- Groundwater Sampling
By: Tim Young - Waukesha WWTP
Our pretreatment department found it cost effective to perform the City of Waukesha's required groundwater monitoring themselves. The photos to the left and below show their setup. Nothing super fancy as sampling is only performed two times per year.
On the cart is the sampling pump and test equipment. Two five-gallon pails are calibrated so well purge volumes can be determined. Each well has a sample bottle caddy with the bottles already labeled for the respective well.
The photo below shows the generator that runs the sample pump.
Each well is first measured for groundwater depth. The pump is inserted into the well and the required water volume is purged. Then a valve is opened to the flow through sample cell where probes for dissolved oxygen, redox, and pH are located. A conductivity meter is also used, but it is not in the cell.
- All sample lines are Teflon lined polyethylene hose.
- Well sample water is filtered through a1.0 micron glass prefilter, then a 0.45 micron filter placed back-to-back in the filter holder.
- The pump hose that is inserted into the well is marked off in feet so it is easy to find the proper depth to place the pump within the well.
- To find flow through samplers, input "flow through sample cell" in your favorite search engine. The one pictured is from Solinst.
- Manhole Holder for a Portable Sampler
Manhole Holder for a Portable Sampler
By: Ron Altmann
The manhole sampler holders sold in catalogs are very expensive. This holder was made from stainless steel left over from our recent plant construction. Even the flat stock was cut from a damaged electrical cabinet. The only cost was the threaded rod and nuts.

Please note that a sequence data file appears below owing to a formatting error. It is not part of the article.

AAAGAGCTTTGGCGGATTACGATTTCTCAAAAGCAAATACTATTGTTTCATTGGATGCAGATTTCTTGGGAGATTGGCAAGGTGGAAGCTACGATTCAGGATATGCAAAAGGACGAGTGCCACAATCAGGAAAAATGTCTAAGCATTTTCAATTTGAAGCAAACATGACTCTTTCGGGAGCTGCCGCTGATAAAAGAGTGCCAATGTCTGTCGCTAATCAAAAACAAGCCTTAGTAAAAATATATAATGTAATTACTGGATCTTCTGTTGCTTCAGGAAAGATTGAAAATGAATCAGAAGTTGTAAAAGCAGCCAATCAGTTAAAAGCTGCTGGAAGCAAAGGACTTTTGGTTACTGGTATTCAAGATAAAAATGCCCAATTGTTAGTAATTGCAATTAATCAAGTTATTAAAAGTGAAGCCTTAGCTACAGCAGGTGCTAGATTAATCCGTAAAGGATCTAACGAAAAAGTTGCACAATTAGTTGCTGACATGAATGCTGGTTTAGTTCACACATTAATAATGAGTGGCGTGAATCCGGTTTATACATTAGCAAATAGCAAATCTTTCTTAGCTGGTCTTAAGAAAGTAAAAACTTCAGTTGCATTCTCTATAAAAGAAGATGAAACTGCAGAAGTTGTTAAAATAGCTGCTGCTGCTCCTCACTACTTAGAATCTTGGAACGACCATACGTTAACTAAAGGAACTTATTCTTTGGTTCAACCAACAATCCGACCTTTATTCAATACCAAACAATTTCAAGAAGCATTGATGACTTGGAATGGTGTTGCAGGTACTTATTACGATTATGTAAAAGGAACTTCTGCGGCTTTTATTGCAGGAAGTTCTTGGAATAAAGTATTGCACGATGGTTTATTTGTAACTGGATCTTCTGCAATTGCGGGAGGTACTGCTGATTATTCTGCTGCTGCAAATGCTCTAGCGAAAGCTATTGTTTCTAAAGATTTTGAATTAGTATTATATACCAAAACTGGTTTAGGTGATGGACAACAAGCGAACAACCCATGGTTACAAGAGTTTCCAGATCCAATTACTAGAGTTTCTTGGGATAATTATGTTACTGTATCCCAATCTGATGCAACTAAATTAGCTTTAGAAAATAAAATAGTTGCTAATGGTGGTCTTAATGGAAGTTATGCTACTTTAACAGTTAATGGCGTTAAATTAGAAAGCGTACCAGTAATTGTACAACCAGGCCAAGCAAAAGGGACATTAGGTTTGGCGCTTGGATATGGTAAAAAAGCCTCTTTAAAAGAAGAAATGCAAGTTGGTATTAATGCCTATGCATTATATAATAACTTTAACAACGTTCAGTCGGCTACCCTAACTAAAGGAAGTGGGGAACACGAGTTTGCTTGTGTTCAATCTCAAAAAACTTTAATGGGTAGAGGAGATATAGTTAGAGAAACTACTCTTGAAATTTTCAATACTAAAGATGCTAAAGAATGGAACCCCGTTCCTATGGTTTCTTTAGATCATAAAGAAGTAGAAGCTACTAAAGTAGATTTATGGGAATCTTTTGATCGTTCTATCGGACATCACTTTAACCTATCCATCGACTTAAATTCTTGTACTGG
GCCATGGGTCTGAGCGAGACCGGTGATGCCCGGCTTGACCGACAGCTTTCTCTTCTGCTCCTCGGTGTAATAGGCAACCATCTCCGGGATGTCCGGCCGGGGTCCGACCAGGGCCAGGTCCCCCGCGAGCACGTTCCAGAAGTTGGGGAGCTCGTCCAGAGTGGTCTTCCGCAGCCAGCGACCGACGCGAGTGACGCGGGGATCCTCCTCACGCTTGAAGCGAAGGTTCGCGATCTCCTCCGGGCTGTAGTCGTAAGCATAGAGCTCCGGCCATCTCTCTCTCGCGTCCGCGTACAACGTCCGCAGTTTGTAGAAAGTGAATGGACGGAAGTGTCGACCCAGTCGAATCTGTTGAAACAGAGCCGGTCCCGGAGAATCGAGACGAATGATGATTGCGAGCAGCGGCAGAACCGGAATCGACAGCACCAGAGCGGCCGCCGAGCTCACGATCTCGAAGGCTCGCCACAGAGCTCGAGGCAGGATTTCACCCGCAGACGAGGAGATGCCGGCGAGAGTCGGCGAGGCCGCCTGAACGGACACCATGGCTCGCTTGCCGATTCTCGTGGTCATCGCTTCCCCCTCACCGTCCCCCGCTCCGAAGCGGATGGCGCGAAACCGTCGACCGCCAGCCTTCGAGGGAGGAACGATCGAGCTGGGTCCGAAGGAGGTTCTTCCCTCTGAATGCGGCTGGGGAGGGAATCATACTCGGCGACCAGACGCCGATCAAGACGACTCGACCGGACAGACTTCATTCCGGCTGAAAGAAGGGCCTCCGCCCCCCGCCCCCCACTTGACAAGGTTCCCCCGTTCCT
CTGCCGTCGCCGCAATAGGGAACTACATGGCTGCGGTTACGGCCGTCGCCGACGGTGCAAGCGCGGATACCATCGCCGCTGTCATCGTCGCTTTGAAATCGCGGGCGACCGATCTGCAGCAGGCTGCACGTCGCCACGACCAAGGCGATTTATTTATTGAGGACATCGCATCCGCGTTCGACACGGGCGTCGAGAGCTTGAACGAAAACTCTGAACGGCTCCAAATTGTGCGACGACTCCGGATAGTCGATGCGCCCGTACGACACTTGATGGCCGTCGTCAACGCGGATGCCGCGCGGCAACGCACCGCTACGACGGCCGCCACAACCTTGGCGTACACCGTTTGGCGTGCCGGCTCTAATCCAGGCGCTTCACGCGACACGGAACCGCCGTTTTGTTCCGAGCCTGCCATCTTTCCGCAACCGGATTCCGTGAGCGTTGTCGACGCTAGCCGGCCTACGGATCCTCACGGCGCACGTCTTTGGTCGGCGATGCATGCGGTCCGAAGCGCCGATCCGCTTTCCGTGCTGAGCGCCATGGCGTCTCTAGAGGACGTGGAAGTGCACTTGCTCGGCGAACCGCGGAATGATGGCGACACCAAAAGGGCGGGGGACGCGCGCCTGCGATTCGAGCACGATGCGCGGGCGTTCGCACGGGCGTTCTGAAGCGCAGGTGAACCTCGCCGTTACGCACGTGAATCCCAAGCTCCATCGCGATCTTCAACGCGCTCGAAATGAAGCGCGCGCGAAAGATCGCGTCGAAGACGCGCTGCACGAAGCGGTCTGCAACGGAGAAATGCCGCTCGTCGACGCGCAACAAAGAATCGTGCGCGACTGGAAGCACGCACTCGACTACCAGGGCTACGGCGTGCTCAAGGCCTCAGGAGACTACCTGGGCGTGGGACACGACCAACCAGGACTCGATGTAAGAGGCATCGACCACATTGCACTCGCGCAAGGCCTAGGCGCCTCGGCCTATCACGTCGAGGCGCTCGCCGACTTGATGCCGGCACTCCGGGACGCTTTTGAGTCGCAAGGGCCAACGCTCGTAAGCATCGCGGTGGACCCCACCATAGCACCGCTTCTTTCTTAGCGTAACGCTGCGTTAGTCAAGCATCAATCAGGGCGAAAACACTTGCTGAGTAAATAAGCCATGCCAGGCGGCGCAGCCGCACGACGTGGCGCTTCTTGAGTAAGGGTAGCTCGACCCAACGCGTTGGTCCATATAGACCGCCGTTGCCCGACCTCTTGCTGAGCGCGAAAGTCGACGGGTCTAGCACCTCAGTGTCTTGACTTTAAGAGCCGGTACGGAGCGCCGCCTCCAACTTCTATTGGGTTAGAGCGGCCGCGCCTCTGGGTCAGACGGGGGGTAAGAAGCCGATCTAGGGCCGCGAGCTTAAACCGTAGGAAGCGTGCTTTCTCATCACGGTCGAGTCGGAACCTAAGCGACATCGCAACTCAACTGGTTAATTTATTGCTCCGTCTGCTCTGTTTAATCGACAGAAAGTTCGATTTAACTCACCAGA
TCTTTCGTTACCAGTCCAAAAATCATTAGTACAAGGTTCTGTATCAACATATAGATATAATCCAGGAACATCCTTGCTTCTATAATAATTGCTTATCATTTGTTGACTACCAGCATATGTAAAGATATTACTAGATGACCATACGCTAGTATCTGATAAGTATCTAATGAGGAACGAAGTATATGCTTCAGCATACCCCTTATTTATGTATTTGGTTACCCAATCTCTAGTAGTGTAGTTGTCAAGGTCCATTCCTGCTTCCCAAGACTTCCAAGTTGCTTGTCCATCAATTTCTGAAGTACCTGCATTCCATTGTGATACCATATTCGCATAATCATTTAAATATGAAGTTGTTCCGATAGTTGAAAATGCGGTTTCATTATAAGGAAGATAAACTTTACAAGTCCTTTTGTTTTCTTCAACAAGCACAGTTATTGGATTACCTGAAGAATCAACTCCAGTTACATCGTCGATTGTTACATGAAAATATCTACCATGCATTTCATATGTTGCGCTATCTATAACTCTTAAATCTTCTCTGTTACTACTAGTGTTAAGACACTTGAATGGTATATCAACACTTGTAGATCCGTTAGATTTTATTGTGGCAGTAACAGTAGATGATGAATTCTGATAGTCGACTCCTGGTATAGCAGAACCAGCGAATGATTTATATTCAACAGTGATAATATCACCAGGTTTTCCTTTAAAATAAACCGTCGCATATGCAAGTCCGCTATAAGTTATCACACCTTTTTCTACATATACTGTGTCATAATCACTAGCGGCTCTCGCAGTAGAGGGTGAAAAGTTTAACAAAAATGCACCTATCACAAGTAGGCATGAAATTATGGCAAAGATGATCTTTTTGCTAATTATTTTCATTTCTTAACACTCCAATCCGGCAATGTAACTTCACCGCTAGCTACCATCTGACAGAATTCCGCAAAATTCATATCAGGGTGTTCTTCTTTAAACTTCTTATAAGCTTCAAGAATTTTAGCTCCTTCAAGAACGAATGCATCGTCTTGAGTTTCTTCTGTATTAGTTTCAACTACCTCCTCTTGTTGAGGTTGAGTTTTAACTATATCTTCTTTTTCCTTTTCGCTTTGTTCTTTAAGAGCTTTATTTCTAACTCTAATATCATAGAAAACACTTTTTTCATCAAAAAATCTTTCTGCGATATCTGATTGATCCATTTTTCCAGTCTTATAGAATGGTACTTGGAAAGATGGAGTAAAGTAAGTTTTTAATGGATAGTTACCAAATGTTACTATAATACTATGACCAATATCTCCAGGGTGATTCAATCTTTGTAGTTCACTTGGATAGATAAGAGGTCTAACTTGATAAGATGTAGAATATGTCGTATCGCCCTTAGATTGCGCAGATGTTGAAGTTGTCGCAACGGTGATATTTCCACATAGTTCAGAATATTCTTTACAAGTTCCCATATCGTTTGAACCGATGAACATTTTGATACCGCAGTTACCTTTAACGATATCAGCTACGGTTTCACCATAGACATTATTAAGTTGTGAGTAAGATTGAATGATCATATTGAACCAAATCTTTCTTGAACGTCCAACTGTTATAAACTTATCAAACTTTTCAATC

It was constructed by welding the "cross" section from pipe. To make the holder adjustable, nuts were welded to the four ends and five inches of threaded rod was welded to the flat stock which was bent to fit the manhole lip. To hold the flat stock in place, jam nuts are used to lock them in position. The jam nuts also have a larger diameter pipe welded to them to more easily turn them by hand.
- Permanent Manhole Cover Lifter
Permanent Manhole Cover Lifter
By: Ron Altmann
This device eliminates the need to locate a lifting tool for a manhole cover and is particularly useful for a cover that's frequently opened. I used a plasma torch to cut a hole through the cover and gouged a recess to allow the lifter to lay flat on the surface. A piece of flat stock is welded to a rod for the handle. The rod is placed through the hole and another piece of flat stock is welded to the other end securing it into place.
Note how this manhole is on grass. I would be cautious of using this over an area that's snow plowed. If the device did stick up and wouldn't go back into position, damage to the plow or manhole could result.
Pictured is Matt Kube (deer hunter extraordinaire) using the device.
- Pretreatment Sampling
By: Tim Young - Waukesha WWTP
The pretreatment van is parked just ahead of the sampling manhole. Flashers are turned on and cones are placed for traffic control. In the middle right side of the photo you see the manhole cover cracked open on the downwind side for air quality sampling.
A long handled brush is used from the surface to clean debris from the flume. Brush and pole are from Grainger.
The brush is removed from the pole and a staff gauge is attached. It is used to stick the water depth. A cork backing shows the water level. Cork-backed rulers can also be velcroed to front of gauge for taking multiple readings. Staff gauge is from USA Bluebook.
The airline was previously fitted with a quick disconnect. The lower insert photo shows a stainless pin taped to the airline that weighs it down in the flume. Quick disconnects are from McMaster.